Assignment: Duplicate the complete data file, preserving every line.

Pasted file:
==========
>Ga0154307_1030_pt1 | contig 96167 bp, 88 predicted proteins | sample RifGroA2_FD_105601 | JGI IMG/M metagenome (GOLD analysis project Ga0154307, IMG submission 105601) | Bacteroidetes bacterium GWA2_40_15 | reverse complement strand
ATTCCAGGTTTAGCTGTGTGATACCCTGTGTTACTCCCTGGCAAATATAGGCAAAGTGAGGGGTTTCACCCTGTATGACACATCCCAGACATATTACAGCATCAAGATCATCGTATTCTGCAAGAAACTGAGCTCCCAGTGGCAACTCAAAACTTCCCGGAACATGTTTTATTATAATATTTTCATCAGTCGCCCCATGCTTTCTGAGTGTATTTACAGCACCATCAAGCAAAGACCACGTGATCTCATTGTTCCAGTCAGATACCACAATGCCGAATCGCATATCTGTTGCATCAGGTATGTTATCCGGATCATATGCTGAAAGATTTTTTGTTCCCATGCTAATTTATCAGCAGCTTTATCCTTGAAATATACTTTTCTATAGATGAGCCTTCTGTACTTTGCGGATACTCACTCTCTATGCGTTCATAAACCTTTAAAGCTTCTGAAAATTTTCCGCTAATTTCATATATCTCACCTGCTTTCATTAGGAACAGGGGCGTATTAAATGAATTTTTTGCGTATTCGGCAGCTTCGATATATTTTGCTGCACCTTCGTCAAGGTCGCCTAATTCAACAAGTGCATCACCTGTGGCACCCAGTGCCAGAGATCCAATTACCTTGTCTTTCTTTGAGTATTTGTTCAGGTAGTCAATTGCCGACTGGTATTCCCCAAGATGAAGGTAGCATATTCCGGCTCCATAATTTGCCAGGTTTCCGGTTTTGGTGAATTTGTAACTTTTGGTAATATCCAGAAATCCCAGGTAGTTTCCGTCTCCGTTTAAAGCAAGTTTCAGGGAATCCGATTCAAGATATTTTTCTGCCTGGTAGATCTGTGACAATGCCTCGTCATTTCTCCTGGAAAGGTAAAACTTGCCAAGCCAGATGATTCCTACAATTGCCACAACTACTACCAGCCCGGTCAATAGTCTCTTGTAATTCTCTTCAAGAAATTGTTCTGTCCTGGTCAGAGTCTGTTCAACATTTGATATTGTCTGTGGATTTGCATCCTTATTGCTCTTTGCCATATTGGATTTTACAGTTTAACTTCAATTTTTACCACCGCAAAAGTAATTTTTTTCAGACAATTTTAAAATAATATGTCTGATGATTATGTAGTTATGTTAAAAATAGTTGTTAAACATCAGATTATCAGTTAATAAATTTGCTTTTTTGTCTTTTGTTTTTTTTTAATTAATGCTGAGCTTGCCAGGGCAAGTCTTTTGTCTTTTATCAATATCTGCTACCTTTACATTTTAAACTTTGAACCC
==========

>Ga0154307_1030_pt1 | contig 96167 bp, 88 predicted proteins | sample RifGroA2_FD_105601 | JGI IMG/M metagenome (GOLD analysis project Ga0154307, IMG submission 105601) | Bacteroidetes bacterium GWA2_40_15 | reverse complement strand
ATTCCAGGTTTAGCTGTGTGATACCCTGTGTTACTCCCTGGCAAATATAGGCAAAGTGAGGGGTTTCACCCTGTATGACACATCCCAGACATATTACAGCATCAAGATCATCGTATTCTGCAAGAAACTGAGCTCCCAGTGGCAACTCAAAACTTCCCGGAACATGTTTTATTATAATATTTTCATCAGTCGCCCCATGCTTTCTGAGTGTATTTACAGCACCATCAAGCAAAGACCACGTGATCTCATTGTTCCAGTCAGATACCACAATGCCGAATCGCATATCTGTTGCATCAGGTATGTTATCCGGATCATATGCTGAAAGATTTTTTGTTCCCATGCTAATTTATCAGCAGCTTTATCCTTGAAATATACTTTTCTATAGATGAGCCTTCTGTACTTTGCGGATACTCACTCTCTATGCGTTCATAAACCTTTAAAGCTTCTGAAAATTTTCCGCTAATTTCATATATCTCACCTGCTTTCATTAGGAACAGGGGCGTATTAAATGAATTTTTTGCGTATTCGGCAGCTTCGATATATTTTGCTGCACCTTCGTCAAGGTCGCCTAATTCAACAAGTGCATCACCTGTGGCACCCAGTGCCAGAGATCCAATTACCTTGTCTTTCTTTGAGTATTTGTTCAGGTAGTCAATTGCCGACTGGTATTCCCCAAGATGAAGGTAGCATATTCCGGCTCCATAATTTGCCAGGTTTCCGGTTTTGGTGAATTTGTAACTTTTGGTAATATCCAGAAATCCCAGGTAGTTTCCGTCTCCGTTTAAAGCAAGTTTCAGGGAATCCGATTCAAGATATTTTTCTGCCTGGTAGATCTGTGACAATGCCTCGTCATTTCTCCTGGAAAGGTAAAACTTGCCAAGCCAGATGATTCCTACAATTGCCACAACTACTACCAGCCCGGTCAATAGTCTCTTGTAATTCTCTTCAAGAAATTGTTCTGTCCTGGTCAGAGTCTGTTCAACATTTGATATTGTCTGTGGATTTGCATCCTTATTGCTCTTTGCCATATTGGATTTTACAGTTTAACTTCAATTTTTACCACCGCAAAAGTAATTTTTTTCAGACAATTTTAAAATAATATGTCTGATGATTATGTAGTTATGTTAAAAATAGTTGTTAAACATCAGATTATCAGTTAATAAATTTGCTTTTTTGTCTTTTGTTTTTTTTTAATTAATGCTGAGCTTGCCAGGGCAAGTCTTTTGTCTTTTATCAATATCTGCTACCTTTACATTTTAAACTTTGAACCC